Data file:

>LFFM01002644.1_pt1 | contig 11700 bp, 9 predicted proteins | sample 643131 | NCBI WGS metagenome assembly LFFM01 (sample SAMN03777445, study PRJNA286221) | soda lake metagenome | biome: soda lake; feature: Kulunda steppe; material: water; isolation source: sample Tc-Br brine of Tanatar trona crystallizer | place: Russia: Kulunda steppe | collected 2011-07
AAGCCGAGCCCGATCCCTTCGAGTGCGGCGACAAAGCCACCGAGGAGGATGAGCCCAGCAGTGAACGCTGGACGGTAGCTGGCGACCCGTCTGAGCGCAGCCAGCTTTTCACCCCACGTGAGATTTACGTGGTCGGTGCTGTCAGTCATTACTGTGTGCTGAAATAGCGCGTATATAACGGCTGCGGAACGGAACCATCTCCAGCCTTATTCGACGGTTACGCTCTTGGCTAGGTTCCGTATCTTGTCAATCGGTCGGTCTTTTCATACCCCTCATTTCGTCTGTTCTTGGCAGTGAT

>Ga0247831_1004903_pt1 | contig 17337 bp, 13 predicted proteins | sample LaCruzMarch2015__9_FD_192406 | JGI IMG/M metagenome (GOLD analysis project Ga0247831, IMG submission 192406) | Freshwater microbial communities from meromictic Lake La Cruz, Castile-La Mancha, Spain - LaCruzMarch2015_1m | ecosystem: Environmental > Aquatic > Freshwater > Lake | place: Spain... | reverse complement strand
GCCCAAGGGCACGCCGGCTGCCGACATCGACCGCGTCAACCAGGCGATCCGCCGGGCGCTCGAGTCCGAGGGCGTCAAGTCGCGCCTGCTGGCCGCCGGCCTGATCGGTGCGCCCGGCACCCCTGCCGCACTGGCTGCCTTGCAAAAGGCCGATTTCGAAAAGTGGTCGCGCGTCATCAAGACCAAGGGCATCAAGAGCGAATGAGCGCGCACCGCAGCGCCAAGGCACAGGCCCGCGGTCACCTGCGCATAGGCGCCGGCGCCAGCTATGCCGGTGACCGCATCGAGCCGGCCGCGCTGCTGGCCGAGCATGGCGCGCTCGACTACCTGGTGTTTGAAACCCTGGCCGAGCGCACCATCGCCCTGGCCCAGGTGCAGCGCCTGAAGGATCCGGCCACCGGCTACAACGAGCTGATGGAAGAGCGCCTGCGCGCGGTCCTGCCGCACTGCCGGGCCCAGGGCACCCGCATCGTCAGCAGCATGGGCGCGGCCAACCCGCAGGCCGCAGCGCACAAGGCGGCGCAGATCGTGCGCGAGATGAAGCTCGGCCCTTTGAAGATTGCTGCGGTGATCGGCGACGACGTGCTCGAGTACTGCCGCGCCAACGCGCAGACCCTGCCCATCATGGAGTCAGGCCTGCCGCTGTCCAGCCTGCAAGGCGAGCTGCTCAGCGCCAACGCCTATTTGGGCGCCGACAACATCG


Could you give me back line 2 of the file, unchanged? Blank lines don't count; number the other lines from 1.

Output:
AAGCCGAGCCCGATCCCTTCGAGTGCGGCGACAAAGCCACCGAGGAGGATGAGCCCAGCAGTGAACGCTGGACGGTAGCTGGCGACCCGTCTGAGCGCAGCCAGCTTTTCACCCCACGTGAGATTTACGTGGTCGGTGCTGTCAGTCATTACTGTGTGCTGAAATAGCGCGTATATAACGGCTGCGGAACGGAACCATCTCCAGCCTTATTCGACGGTTACGCTCTTGGCTAGGTTCCGTATCTTGTCAATCGGTCGGTCTTTTCATACCCCTCATTTCGTCTGTTCTTGGCAGTGAT